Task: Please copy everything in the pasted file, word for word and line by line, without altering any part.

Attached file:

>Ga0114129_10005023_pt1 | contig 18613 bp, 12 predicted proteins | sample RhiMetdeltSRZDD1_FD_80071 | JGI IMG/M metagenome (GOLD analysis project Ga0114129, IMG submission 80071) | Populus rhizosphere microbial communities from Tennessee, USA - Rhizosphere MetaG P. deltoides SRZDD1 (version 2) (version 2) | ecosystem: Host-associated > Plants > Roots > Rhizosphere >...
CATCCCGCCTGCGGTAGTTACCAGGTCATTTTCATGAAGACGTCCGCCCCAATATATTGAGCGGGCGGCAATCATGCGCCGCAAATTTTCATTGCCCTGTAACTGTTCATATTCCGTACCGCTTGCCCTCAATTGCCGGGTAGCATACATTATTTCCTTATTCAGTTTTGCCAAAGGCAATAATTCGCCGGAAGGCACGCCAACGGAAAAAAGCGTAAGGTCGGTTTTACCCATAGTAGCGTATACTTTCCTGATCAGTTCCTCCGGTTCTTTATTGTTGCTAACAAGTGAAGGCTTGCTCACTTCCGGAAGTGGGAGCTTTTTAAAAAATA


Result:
>Ga0114129_10005023_pt1 | contig 18613 bp, 12 predicted proteins | sample RhiMetdeltSRZDD1_FD_80071 | JGI IMG/M metagenome (GOLD analysis project Ga0114129, IMG submission 80071) | Populus rhizosphere microbial communities from Tennessee, USA - Rhizosphere MetaG P. deltoides SRZDD1 (version 2) (version 2) | ecosystem: Host-associated > Plants > Roots > Rhizosphere >...
CATCCCGCCTGCGGTAGTTACCAGGTCATTTTCATGAAGACGTCCGCCCCAATATATTGAGCGGGCGGCAATCATGCGCCGCAAATTTTCATTGCCCTGTAACTGTTCATATTCCGTACCGCTTGCCCTCAATTGCCGGGTAGCATACATTATTTCCTTATTCAGTTTTGCCAAAGGCAATAATTCGCCGGAAGGCACGCCAACGGAAAAAAGCGTAAGGTCGGTTTTACCCATAGTAGCGTATACTTTCCTGATCAGTTCCTCCGGTTCTTTATTGTTGCTAACAAGTGAAGGCTTGCTCACTTCCGGAAGTGGGAGCTTTTTAAAAAATA